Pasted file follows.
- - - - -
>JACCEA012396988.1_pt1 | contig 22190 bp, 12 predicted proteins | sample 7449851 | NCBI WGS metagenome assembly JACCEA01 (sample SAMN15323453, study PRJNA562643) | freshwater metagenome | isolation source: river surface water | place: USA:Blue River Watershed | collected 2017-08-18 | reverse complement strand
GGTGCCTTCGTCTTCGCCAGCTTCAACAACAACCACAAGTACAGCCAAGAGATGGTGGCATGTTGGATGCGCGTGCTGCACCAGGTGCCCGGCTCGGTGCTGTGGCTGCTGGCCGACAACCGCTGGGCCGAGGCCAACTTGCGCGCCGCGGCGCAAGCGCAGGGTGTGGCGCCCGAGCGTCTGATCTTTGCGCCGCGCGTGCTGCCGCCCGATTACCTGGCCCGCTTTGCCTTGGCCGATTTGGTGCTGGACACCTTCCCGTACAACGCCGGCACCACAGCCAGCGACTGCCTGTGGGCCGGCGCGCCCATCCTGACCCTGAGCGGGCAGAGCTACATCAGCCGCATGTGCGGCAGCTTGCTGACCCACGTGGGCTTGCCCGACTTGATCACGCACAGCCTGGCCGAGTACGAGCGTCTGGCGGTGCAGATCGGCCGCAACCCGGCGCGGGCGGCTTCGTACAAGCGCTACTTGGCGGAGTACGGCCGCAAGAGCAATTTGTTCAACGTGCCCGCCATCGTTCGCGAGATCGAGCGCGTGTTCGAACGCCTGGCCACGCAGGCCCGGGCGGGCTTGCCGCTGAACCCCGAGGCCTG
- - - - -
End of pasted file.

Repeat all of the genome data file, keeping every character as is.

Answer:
>JACCEA012396988.1_pt1 | contig 22190 bp, 12 predicted proteins | sample 7449851 | NCBI WGS metagenome assembly JACCEA01 (sample SAMN15323453, study PRJNA562643) | freshwater metagenome | isolation source: river surface water | place: USA:Blue River Watershed | collected 2017-08-18 | reverse complement strand
GGTGCCTTCGTCTTCGCCAGCTTCAACAACAACCACAAGTACAGCCAAGAGATGGTGGCATGTTGGATGCGCGTGCTGCACCAGGTGCCCGGCTCGGTGCTGTGGCTGCTGGCCGACAACCGCTGGGCCGAGGCCAACTTGCGCGCCGCGGCGCAAGCGCAGGGTGTGGCGCCCGAGCGTCTGATCTTTGCGCCGCGCGTGCTGCCGCCCGATTACCTGGCCCGCTTTGCCTTGGCCGATTTGGTGCTGGACACCTTCCCGTACAACGCCGGCACCACAGCCAGCGACTGCCTGTGGGCCGGCGCGCCCATCCTGACCCTGAGCGGGCAGAGCTACATCAGCCGCATGTGCGGCAGCTTGCTGACCCACGTGGGCTTGCCCGACTTGATCACGCACAGCCTGGCCGAGTACGAGCGTCTGGCGGTGCAGATCGGCCGCAACCCGGCGCGGGCGGCTTCGTACAAGCGCTACTTGGCGGAGTACGGCCGCAAGAGCAATTTGTTCAACGTGCCCGCCATCGTTCGCGAGATCGAGCGCGTGTTCGAACGCCTGGCCACGCAGGCCCGGGCGGGCTTGCCGCTGAACCCCGAGGCCTG